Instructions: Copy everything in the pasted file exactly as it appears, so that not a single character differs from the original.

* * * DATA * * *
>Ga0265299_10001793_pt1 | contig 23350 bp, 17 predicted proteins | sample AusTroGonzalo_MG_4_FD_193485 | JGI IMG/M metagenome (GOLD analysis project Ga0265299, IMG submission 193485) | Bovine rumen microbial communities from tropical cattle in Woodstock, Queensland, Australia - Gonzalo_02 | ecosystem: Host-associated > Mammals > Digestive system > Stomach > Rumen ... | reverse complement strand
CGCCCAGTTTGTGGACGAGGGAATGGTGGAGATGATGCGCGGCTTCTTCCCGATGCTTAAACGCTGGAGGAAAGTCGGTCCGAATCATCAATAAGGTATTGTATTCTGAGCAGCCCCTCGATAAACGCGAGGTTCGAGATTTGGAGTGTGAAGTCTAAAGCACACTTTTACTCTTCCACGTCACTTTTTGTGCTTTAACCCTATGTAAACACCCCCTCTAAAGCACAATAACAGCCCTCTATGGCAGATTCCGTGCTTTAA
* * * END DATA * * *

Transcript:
>Ga0265299_10001793_pt1 | contig 23350 bp, 17 predicted proteins | sample AusTroGonzalo_MG_4_FD_193485 | JGI IMG/M metagenome (GOLD analysis project Ga0265299, IMG submission 193485) | Bovine rumen microbial communities from tropical cattle in Woodstock, Queensland, Australia - Gonzalo_02 | ecosystem: Host-associated > Mammals > Digestive system > Stomach > Rumen ... | reverse complement strand
CGCCCAGTTTGTGGACGAGGGAATGGTGGAGATGATGCGCGGCTTCTTCCCGATGCTTAAACGCTGGAGGAAAGTCGGTCCGAATCATCAATAAGGTATTGTATTCTGAGCAGCCCCTCGATAAACGCGAGGTTCGAGATTTGGAGTGTGAAGTCTAAAGCACACTTTTACTCTTCCACGTCACTTTTTGTGCTTTAACCCTATGTAAACACCCCCTCTAAAGCACAATAACAGCCCTCTATGGCAGATTCCGTGCTTTAA